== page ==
Thursday, June 2


Kindly read this and this, by way of background. Yes, there's a bit of reading to do, but it'll set the stage for the following. Trust me -- this is important stuff.

Now, then, could someone tell me why former President Clinton, on the heels of his just completed, exhausting tour of Asian tsunami relief sites, has not offered word one on whether or not the huge amounts of money and tons of supplies are getting to the people they were intended for and where the inevitable bottlenecks are located and why, and what's being done to eliminate the gridlock?

Neither he, nor former President Bush ('41), should be asking for charitable contributions without providing personally (or assuring that a third-party audit will) an accounting of the state of the relief efforts, good and bad.

Instead, all the MSM has been reporting is that Bill Clinton is in ill-health and exhausted from his peripatetic labors. If there's "transparency and accountability" in this report from the United Nations' Special Envoy (i.e., Bill Clinton) than I'm missing something.

The following doesn't tell me a damn thing:

On the issue of transparency and accountability, the Special Envoy told the journalists the United Nations and other actors have a huge responsibility to account for how they spend their money. Mr. Bowles said that PriceWater House Coopers had agreed to give the UN pro bono 8,000 hours for accounting services. He also said that Deloitte & Touche will provide the UN an additional 14,000 hours and that a UN website will soon be available to trace all UN funding and expenditures on tsunami-related relief and reconstruction.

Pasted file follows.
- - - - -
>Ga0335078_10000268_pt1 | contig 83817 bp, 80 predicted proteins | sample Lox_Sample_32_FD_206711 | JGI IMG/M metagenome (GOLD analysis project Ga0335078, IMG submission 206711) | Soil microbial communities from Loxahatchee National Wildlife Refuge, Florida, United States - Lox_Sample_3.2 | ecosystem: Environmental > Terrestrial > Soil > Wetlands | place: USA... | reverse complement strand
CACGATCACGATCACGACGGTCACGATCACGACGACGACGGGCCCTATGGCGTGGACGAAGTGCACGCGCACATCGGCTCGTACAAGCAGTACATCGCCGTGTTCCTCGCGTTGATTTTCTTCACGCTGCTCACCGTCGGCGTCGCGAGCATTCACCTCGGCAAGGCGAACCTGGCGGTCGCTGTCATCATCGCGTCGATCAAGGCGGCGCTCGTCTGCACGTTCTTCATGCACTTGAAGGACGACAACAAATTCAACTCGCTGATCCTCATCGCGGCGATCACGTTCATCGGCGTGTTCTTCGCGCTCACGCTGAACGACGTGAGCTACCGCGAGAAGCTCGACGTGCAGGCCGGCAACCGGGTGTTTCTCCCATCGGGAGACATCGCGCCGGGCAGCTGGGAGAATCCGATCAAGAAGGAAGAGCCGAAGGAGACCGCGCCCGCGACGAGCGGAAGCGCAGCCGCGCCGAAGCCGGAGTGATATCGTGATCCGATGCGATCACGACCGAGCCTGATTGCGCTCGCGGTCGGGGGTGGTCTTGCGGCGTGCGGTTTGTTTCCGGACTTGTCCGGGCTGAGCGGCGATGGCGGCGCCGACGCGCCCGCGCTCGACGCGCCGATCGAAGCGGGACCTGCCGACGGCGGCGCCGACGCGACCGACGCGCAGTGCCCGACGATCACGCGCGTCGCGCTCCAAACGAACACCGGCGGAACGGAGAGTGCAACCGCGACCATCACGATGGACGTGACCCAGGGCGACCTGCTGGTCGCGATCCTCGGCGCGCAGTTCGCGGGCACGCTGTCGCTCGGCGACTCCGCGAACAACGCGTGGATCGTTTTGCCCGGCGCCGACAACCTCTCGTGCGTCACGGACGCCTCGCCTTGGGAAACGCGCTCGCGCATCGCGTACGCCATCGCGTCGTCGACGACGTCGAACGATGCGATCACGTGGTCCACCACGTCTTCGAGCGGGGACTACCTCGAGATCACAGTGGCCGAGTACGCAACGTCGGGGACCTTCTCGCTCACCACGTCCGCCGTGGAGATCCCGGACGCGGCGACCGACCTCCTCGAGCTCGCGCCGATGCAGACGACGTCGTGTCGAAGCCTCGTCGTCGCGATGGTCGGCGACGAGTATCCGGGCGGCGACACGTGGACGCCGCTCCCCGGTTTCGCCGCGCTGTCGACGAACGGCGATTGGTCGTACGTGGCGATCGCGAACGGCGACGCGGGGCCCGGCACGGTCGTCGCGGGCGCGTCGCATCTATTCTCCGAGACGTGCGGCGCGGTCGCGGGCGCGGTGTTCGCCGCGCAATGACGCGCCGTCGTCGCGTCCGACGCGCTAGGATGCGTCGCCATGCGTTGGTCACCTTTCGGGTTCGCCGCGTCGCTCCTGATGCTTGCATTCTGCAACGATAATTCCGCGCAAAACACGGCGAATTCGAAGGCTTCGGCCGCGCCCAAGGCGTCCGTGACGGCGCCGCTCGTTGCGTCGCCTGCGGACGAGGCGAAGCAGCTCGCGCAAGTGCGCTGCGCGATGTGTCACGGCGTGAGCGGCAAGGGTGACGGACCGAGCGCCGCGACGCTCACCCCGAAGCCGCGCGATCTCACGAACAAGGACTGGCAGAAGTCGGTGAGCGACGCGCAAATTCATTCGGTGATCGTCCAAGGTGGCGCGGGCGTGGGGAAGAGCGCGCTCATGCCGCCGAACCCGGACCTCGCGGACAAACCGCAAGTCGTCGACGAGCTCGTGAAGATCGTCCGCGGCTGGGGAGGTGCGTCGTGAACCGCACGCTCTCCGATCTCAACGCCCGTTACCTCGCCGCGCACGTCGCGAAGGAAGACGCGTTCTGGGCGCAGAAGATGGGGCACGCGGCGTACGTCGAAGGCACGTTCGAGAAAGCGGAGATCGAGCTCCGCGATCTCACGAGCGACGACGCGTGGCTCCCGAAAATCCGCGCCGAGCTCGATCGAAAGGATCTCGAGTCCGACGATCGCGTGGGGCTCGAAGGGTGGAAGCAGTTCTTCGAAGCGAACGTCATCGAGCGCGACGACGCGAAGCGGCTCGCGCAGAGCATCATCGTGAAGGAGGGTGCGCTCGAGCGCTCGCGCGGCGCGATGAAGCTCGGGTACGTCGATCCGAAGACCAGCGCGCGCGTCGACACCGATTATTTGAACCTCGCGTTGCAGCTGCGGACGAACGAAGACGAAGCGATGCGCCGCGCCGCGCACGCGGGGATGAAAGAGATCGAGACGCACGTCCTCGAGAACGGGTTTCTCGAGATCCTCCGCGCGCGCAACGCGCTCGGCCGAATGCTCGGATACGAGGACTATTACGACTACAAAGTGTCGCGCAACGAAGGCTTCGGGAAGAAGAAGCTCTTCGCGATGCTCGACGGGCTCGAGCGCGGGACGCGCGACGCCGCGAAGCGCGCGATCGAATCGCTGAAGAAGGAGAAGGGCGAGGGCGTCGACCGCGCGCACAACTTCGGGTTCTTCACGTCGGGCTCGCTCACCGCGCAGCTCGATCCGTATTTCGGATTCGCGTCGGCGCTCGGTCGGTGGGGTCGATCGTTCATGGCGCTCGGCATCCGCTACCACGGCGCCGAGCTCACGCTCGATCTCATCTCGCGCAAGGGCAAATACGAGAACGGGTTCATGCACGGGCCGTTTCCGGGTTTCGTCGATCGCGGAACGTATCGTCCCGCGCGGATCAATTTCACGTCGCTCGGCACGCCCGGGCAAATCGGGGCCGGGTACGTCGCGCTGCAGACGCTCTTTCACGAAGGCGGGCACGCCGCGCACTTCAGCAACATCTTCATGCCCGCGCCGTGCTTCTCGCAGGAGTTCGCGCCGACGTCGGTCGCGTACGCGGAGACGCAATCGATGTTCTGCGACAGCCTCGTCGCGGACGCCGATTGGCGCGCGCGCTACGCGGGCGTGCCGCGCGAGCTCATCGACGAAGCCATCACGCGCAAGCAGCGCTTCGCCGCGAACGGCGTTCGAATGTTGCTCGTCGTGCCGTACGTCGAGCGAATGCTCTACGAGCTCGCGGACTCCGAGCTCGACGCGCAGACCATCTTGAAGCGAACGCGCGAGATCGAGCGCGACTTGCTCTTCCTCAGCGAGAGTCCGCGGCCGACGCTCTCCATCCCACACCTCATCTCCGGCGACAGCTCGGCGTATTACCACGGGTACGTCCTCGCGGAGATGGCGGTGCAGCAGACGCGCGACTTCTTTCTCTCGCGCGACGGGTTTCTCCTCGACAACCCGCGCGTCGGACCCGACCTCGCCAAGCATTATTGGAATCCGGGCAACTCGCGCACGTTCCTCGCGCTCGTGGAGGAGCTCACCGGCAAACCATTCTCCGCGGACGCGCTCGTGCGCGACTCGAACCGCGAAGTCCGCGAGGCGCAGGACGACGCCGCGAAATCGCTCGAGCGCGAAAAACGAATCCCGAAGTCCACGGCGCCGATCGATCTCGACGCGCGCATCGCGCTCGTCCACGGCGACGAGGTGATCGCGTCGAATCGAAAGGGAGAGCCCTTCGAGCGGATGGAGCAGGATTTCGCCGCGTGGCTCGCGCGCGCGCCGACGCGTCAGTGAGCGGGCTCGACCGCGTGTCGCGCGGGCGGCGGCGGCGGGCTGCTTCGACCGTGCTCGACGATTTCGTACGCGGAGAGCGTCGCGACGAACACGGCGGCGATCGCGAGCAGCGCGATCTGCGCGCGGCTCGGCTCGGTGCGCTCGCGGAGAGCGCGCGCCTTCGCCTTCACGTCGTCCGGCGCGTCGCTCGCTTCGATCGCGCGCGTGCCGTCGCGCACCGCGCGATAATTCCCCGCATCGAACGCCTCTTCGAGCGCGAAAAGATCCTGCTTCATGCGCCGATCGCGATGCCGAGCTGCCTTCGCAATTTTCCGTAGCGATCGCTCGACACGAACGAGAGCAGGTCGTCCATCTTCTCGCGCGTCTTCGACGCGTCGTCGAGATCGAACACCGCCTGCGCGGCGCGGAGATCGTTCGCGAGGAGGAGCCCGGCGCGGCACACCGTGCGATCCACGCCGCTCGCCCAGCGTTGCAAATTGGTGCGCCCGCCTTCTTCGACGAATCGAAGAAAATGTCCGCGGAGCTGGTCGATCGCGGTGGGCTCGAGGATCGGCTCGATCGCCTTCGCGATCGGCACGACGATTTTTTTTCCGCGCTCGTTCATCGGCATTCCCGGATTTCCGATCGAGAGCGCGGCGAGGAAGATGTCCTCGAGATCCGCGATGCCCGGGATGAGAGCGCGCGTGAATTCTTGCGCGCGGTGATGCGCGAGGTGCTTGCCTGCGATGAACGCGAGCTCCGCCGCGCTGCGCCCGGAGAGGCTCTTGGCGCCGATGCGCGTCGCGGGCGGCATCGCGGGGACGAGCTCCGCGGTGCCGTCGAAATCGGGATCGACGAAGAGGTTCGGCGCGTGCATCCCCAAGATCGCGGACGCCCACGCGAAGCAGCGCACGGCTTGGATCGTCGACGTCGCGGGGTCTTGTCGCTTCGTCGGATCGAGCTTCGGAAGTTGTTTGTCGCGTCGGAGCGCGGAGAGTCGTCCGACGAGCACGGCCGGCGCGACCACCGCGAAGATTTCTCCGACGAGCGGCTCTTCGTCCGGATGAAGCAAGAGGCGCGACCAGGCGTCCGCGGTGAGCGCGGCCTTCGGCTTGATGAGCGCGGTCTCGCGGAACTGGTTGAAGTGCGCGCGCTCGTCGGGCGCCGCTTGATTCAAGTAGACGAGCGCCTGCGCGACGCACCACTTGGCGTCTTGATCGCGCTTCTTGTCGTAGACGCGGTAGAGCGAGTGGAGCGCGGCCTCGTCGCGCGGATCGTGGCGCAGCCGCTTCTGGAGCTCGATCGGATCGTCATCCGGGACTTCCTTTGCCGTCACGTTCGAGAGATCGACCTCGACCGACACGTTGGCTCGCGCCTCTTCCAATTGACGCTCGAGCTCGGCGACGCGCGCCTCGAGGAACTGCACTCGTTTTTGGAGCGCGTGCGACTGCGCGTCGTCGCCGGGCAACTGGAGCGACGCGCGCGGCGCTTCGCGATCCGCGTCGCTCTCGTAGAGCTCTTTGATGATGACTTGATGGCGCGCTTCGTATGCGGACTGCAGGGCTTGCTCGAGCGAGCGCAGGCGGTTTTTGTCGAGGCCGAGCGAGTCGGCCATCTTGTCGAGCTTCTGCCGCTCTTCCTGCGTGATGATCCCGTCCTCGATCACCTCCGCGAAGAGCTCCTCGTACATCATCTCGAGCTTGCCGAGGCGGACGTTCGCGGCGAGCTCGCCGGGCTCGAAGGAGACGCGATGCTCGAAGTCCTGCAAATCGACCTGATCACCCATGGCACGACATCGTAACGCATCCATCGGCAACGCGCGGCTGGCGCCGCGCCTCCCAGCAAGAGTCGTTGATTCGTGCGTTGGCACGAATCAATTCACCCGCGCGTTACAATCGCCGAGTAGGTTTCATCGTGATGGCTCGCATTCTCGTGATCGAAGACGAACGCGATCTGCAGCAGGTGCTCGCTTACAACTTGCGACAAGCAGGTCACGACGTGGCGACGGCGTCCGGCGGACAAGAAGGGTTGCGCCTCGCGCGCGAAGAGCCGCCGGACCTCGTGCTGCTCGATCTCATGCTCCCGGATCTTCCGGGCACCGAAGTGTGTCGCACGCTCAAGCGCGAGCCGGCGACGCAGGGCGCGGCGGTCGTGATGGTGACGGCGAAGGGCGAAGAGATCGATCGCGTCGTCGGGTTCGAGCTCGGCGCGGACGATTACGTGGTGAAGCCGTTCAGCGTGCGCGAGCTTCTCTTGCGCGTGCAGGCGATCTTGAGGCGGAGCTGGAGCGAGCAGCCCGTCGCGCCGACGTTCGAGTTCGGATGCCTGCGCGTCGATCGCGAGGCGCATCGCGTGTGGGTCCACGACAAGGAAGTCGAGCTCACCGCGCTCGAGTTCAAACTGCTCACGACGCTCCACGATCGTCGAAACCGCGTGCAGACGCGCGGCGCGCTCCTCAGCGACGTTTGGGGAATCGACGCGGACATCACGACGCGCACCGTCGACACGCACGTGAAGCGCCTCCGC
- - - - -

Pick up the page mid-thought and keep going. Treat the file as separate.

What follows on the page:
After all, columnist Mark Steyn gave us this sobering, troubling information back on May 15th:

Five hundred containers, representing one-quarter of all aid sent to Sri Lanka since the tsunami hit on Dec. 26, are still sitting on the dock in Colombo, unclaimed or unprocessed.

At the Indonesian port of Medan, 1,500 containers of aid are still sitting on the dock.

Four months ago, did you chip in to the tsunami relief effort? Did your company? A Scottish subsidiary of the Body Shop donated a 40-foot container of "Lemon Squidgit" and other premium soap, which arrived at Medan in January and has languished there ever since because of "incomplete paperwork,'' according to Indonesian customs officials.

Well, those soapy Scots were winging it -- like so many of us, eager to help but too naive to understand that, no matter the scale of devastation visited upon a hapless developing nation, its obstructionist bureaucracy will emerge from the rubble unscathed. Yet, among the exhaustive examples of wasted Western generosity unearthed by the Financial Times, what struck me was not the free-lancers but the permanent floating crap game of international high-rollers who couldn't penetrate the labyrinth of Indonesian paperwork.

Diageo sent eight 20-foot containers of drinking water via the Red Cross. "We sent it directly to the Red Cross in order to get around the red tape," explained its Sydney office. It arrived in Medan in January and it's still there. The Indonesian Red Cross lost the paperwork.

UNICEF, the U.N. children's agency, sent 14 ambulances to Indonesia, and they took two months to clear customs. Terrible as it was in its awesome fury, the tsunami was in the end transnational business as usual.